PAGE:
Q: I want to keep plants in my balcony, but the space isn’t exposed to sunlight. I also travel frequently. What are the most suitable plants for this space and my lifestyle?
A : Plants soften a space and relax your mind. Your choices are limited with low-light conditions, but there are still some outdoor varieties you can consider. “Indoor plants may need less sunlight, but most of them are fussy of their watering needs,” says Pablo Inigo Pablo, senior horticulturist at Far East Flora. Indoor plants that are more drought-tolerant include cactus species, which you only need to water well once every three to four weeks; Zamiculcas, which only need a good watering once every one to two weeks; and Sansevieria (commonly known as Mother-in- Law’s Tongue). If you ever think you’ll forget to water, Pablo recommends Far East Flora’s Plantplus range. It has a water indicator (which looks like a thermometer), and the markings will tell you if the plants need to be watered. If the red ball bearing falls to the minimum mark, it’s time to water them. When the water level is at the maximum level, the system will keep your plants hydrated for up to two weeks.
Q: It would be nice to design my own furniture and get someone to build it, but will it end up costing much more than what’s in the shops?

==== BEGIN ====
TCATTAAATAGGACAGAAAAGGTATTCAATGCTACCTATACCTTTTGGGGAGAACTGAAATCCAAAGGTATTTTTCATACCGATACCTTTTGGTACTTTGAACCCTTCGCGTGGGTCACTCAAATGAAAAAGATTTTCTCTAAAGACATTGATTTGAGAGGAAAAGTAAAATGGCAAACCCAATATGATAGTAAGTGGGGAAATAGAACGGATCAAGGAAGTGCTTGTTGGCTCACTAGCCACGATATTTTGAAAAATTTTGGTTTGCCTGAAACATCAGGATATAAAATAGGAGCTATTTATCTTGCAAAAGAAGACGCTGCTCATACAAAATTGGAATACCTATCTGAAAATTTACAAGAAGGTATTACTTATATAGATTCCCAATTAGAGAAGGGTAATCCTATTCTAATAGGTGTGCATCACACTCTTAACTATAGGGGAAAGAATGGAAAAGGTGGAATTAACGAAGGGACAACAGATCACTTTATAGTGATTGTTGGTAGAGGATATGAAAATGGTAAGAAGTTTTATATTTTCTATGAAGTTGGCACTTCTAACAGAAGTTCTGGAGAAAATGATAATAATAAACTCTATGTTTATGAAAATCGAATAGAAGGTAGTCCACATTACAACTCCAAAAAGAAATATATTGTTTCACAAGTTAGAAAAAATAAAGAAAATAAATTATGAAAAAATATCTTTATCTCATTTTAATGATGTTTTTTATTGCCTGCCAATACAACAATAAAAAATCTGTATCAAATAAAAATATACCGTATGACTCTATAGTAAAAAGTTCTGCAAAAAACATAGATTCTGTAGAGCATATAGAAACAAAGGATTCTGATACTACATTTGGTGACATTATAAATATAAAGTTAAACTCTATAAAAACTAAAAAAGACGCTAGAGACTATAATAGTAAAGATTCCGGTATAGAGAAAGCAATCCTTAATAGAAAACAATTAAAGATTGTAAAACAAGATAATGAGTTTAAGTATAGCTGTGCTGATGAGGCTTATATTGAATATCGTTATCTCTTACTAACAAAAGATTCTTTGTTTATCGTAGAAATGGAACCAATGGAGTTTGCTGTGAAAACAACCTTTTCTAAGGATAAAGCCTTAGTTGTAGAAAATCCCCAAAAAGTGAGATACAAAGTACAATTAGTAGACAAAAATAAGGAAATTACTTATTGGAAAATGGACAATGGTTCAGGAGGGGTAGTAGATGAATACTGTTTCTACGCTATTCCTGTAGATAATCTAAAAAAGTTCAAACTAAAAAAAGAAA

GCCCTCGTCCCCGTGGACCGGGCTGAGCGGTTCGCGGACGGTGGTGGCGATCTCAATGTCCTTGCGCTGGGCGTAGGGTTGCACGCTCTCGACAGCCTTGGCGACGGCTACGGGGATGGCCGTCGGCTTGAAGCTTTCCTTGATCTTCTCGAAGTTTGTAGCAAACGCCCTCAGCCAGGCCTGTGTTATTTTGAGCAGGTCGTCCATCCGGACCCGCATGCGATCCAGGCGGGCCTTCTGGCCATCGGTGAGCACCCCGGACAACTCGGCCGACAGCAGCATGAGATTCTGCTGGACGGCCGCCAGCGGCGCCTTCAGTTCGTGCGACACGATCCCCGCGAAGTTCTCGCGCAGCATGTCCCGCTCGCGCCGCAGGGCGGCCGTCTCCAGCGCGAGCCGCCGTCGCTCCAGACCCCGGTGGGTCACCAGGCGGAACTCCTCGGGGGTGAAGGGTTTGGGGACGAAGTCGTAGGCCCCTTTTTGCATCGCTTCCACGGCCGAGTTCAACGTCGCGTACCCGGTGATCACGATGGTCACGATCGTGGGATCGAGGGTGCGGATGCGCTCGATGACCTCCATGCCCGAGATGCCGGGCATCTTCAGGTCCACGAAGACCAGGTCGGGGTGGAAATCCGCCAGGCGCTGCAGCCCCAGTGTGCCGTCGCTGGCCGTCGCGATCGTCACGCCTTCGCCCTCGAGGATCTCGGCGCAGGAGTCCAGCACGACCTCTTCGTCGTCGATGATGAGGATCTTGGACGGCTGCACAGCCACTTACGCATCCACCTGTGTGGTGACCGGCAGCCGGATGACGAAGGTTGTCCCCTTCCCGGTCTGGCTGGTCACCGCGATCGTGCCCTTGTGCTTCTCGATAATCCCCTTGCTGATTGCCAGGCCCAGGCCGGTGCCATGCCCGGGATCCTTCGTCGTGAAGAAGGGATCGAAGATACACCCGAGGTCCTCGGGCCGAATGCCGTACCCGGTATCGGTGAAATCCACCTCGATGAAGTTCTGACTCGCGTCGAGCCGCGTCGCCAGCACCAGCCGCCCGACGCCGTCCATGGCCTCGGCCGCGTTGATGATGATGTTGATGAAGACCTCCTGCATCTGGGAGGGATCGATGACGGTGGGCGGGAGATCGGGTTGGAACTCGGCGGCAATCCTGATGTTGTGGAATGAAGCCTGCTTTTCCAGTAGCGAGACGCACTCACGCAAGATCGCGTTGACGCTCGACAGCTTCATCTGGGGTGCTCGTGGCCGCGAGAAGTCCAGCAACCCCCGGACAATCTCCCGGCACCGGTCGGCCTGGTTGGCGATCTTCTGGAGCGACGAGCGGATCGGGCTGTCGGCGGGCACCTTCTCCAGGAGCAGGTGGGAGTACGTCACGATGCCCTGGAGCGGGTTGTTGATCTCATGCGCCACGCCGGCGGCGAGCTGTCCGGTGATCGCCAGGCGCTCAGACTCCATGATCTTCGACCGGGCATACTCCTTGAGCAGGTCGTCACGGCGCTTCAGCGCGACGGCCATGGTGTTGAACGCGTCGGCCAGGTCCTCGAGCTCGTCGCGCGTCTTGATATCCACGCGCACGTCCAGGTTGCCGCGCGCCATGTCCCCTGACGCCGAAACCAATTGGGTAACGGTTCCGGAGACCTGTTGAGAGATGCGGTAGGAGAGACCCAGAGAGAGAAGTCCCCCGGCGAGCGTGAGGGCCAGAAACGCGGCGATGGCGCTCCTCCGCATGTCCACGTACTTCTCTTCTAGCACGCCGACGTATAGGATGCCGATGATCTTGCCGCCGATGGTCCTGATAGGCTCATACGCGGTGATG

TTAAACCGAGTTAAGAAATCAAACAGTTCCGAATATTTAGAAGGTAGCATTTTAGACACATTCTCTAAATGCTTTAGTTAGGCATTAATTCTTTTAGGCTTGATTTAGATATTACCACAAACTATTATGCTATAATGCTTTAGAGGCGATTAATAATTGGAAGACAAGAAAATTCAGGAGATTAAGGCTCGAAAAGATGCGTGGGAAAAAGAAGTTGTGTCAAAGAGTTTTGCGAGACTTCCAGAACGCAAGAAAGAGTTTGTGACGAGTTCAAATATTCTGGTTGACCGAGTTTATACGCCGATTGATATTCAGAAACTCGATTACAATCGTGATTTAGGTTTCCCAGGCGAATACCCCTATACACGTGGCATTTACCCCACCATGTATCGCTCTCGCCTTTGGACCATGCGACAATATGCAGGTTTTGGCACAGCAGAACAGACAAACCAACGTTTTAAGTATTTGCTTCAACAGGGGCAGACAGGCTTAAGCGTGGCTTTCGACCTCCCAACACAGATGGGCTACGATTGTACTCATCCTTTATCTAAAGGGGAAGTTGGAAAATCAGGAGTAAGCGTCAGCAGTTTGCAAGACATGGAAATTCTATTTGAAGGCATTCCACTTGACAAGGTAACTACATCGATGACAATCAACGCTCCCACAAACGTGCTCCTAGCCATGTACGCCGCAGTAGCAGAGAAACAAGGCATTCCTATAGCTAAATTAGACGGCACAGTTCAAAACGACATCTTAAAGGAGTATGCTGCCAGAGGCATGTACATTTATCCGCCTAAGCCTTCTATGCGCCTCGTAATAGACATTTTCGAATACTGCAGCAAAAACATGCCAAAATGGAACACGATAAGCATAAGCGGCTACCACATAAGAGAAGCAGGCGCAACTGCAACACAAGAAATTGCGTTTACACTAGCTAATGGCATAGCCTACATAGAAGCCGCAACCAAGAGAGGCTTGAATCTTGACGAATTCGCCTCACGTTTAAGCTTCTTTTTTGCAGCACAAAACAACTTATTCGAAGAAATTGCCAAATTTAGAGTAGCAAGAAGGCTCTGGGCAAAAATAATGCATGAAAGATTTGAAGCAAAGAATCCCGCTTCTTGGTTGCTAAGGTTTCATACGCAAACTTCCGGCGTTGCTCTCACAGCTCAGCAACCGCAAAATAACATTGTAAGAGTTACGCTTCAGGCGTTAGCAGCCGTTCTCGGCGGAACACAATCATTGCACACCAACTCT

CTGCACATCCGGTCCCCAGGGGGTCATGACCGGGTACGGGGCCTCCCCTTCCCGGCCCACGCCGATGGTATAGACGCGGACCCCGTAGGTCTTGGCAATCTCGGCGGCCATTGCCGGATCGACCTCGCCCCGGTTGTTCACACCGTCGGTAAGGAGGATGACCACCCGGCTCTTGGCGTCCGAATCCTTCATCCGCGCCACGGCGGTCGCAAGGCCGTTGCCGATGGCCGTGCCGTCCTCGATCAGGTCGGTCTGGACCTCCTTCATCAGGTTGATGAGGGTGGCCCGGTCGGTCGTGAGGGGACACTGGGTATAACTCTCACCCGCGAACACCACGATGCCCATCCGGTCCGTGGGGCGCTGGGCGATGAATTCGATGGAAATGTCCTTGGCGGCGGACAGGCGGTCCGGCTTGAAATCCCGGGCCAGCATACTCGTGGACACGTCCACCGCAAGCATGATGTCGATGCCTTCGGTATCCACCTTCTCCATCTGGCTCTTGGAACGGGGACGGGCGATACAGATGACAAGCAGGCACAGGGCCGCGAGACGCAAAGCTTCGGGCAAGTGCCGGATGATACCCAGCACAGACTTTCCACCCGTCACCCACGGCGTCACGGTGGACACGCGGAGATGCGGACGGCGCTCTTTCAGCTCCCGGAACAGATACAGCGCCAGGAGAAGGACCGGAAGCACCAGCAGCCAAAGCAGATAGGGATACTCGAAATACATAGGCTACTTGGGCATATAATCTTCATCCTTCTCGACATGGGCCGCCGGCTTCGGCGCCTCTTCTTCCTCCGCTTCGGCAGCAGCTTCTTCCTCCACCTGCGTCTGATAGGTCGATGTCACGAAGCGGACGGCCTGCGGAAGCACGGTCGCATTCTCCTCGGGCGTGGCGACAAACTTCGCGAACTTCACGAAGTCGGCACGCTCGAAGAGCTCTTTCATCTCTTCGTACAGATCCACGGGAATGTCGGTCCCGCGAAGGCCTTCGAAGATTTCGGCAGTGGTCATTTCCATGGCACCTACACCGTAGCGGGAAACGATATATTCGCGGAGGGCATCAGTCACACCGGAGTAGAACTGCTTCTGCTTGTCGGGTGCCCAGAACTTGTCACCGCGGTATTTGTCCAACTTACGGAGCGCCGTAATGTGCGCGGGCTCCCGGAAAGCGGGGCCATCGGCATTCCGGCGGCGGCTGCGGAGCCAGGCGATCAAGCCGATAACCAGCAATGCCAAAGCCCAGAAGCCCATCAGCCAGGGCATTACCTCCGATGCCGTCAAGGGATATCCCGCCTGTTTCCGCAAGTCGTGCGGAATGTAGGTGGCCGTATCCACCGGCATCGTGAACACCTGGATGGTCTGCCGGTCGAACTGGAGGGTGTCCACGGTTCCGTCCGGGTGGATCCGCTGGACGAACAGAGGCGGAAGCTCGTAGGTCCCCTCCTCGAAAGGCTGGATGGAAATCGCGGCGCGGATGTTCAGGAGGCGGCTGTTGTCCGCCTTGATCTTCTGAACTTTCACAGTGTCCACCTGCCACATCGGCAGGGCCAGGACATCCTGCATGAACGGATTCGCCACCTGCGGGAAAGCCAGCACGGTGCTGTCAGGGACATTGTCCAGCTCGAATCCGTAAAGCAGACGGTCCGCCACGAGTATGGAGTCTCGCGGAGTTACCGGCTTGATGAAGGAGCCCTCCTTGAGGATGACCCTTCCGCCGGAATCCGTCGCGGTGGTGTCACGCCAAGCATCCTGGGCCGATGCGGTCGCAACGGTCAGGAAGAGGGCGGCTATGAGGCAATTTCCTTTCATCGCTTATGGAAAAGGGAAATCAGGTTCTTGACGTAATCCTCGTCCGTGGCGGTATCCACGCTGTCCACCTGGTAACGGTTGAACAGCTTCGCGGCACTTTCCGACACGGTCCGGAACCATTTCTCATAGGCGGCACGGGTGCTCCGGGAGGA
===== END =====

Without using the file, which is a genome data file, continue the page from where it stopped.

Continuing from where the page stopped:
A: It is an additional source of pride for homeowners to say they designed the furniture in their home (especially if it turns out well!). Depending on the materials used, and the construction methods, creating your own bespoke furniture could even save you money. Kelvin Teo of Space Sense says that the most commonly requested pieces he is asked to design and build are dining tables, benches and bookshelves. “I don’t get asked to do sofas, as people usually want to sit and try the sofa before they buy,” he says. According to him, a customized dining table can cost as little as $1,500. For this price, he has built one with metal legs and a homogeneous tile surface which looks like wood. “The tile had a realistic texture, is waterproof, and resistant to scratches as well, unlike real wood,” he recalls. He has also built more unique designs, such as a table resembling an aeroplane wing, which cost $3,600. It was wrapped with an aluminium plate, riveted, and with an I-beam as the leg, connected to a metal base. Bookshelves can cost between $2,000 and $3,200 to build. Customised furniture can be done in a month or two. To save money, clients sometimes ask Kelvin to replicate the look of furniture they see in shops. “I can recreate the look, but because we can’t get the same material, it won’t look exactly like the original, although it might be cheaper,” he explains. Moulded plastic furniture and other pieces that require specialised equipment cannot be made either, he adds.